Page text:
Climate change is increasingly aﬀecting the process and content of foreign policy and, largely as a result of stronger scientiﬁc evidence as to its causes and possible consequences, has reached an increasingly formative stage in international policy negotiations. It is now beyond any reasonable doubt that climate change is happening, that its predominant cause is the growing concentration of greenhouse gases in the atmosphere, and that these greenhouse gases stem primarily from human activities. The ﬁrst eﬀects of climate change are already being observed, and further impacts are inevitable. Adaptation to these impacts will therefore be an unavoidable part of national and international policy responses to climate change, along with mitigation (i.e., reducing greenhouse gas emissions and enhancing sinks). The Stern Review on the Economics of Climate Change estimates that if
no action is taken to mitigate climate change, overall damage costs will be equivalent to losing at least 5 per cent of global gross domestic product (GDP) each year, with higher losses in most developing countries (Stern 2007). The World Bank (2006) concludes that the incremental costs to adapt to projected impacts of climate change in developing countries are likely to be in the order of US$ 10-40 billion per year, while Oxfam International (2007) estimates this number to be more than US$ 50 billion per year. The UNFCCC (2007) reckons that by 2030 the annual costs of adaptation in developing countries will amount to US$ 28-67 billion. The UNDP (2007) has the most pessimistic estimate to date: it suggests that aid ﬁnancing requirements for adaptation could amount to US$ 86 billion per year by 2015. These numbers show that climate change is not only or even primarily an
environmental challenge: for the largest part of the world it is, above anything else, a development challenge. The seminal report Poverty and Climate Change: Reducing the Vulnerability of the Poor through Adaptation, prepared by ten bilateral and multilateral donor organizations, concludes that climate change presents a challenge to meeting important development objectives, including the Millennium Development Goals (Sperling 2003). It recommends that adaptation be designed so as to be consistent with development priorities and concludes that to consider climate change in development activities could add a long-term sustainability component to oﬃcial
in of change to the ODA activity and its deliverables (e.g., water supply, food security); (2) the vulnerability to climate change of the community or ecosystem that is the beneﬁciary of the ODA activity; and (3) the possible eﬀects of the ODA activity and its deliverables on the vulnerability of communities or ecosystems to climate change. Given these linkages and the broad and multifaceted nature of adaptation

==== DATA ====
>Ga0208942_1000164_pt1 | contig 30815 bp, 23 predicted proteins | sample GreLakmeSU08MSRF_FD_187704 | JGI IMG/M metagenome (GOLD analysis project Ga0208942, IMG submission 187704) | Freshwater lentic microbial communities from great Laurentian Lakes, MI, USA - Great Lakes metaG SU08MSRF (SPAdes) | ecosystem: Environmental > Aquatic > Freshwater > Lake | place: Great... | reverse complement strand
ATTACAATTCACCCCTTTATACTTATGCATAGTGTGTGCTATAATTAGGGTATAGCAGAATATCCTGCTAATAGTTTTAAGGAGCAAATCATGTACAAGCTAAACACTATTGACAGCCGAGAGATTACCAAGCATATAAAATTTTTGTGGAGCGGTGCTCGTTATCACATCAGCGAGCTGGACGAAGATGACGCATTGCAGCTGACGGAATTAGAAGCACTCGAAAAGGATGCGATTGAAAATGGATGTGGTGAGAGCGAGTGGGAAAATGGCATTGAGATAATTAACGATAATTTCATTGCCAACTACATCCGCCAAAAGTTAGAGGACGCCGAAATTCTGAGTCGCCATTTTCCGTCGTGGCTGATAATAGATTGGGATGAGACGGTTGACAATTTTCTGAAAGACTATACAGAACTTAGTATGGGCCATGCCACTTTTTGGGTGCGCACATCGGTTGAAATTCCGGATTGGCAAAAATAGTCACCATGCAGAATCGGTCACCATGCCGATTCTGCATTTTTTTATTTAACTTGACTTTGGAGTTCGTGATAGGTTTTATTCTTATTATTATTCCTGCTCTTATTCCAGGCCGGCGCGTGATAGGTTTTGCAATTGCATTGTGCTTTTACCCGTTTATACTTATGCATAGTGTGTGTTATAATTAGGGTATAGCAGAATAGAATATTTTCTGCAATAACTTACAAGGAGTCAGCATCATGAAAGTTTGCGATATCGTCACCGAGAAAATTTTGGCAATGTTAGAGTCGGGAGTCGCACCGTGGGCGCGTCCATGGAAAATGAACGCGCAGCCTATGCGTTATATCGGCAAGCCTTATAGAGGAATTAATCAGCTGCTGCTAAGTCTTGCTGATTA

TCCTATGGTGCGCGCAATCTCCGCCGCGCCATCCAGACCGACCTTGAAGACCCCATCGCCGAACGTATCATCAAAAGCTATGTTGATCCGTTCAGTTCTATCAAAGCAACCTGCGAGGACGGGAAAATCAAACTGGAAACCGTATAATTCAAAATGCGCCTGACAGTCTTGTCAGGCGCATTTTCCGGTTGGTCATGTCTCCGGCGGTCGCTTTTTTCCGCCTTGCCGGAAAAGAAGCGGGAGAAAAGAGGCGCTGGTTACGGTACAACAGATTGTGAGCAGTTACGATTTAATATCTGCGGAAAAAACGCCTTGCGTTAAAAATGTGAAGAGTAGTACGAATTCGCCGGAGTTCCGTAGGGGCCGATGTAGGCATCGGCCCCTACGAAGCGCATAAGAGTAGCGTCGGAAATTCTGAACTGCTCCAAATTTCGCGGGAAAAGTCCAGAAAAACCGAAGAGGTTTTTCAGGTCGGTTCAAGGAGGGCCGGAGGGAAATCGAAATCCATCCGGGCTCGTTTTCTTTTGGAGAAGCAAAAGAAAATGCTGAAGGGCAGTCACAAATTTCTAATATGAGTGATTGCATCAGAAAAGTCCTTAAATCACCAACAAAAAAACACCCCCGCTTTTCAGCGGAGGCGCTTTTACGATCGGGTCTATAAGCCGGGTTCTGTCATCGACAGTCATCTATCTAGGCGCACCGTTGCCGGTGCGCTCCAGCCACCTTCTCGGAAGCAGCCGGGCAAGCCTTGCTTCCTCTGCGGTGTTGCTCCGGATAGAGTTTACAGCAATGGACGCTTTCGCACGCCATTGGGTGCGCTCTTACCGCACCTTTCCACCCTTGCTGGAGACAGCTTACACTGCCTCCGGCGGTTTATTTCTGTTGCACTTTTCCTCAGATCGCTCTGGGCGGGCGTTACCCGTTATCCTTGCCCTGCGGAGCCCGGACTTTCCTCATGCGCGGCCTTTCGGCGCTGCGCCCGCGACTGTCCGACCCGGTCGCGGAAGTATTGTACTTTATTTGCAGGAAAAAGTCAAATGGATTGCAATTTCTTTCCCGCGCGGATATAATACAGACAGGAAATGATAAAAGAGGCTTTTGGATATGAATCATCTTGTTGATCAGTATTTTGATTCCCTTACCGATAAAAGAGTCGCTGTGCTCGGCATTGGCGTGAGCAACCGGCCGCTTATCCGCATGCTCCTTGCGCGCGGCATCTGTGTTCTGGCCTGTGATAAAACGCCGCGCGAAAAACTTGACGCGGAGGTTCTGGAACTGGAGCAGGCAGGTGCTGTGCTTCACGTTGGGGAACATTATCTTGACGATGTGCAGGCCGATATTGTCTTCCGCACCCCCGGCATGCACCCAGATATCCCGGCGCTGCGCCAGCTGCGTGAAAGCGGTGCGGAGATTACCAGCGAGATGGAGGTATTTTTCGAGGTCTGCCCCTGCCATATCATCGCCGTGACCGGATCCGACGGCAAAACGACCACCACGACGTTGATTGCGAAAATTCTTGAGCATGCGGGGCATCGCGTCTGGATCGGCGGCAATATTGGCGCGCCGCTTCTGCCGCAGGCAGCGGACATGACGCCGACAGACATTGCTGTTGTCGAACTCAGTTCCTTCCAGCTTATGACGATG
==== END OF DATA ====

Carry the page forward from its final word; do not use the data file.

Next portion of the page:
activities (which will be further described below), it is clear that adaptation is relevant to consider in several ﬁelds of foreign policy towards vulnerable countries in the developing world. Donor agencies are increasingly expressing the need to integrate adaptation to climate change into mainstream development assistance activities. In April 2006, the OECD Development Assistance Committee and Environment Policy Committee agreed on a Declaration on Integrating Climate Change Adaptation into Development Co-operation. This integration process, often referred to as mainstreaming, is still lacking a sound theoretical foundation on the basis of which it would be possible, for example, to evaluate or predict the success of mainstreaming eﬀorts and to identify challenges that need to be overcome when moving from planning to implementation. This chapter outlines the contours of what should become a theoretical foundation for mainstreaming adaptation into development, by unpacking the concepts of mainstreaming and adaptation respectively, proposing key dimensions of mainstreaming, and identifying key factors for ensuring successful mainstreaming. It draws on theory and lessons from the wider ﬁeld of integration of environmental objectives and concerns in sector policies (e.g., energy policy, agricultural policy), a ﬁeld usually referred to as environmental policy integration (EPI). EPI has been identiﬁed as a cornerstone of sustainable development (WCED 1987) and a body of EPI literature has emerged in recent years, in particular in Europe (e.g., Lenschow 2002; Nilsson and Persson 2003; EEA 2005; Nilsson and Eckerberg 2007). A weakness of the existing EPI literature, however, is that it has been mainly concerned with integration in a domestic policy-making context. This chapter aims to contribute with a perspective on integration challenges in foreign policy-making context, namely that of ODA (see also Palerm et al. 2007, for a discussion of EPI in the context of European ODA).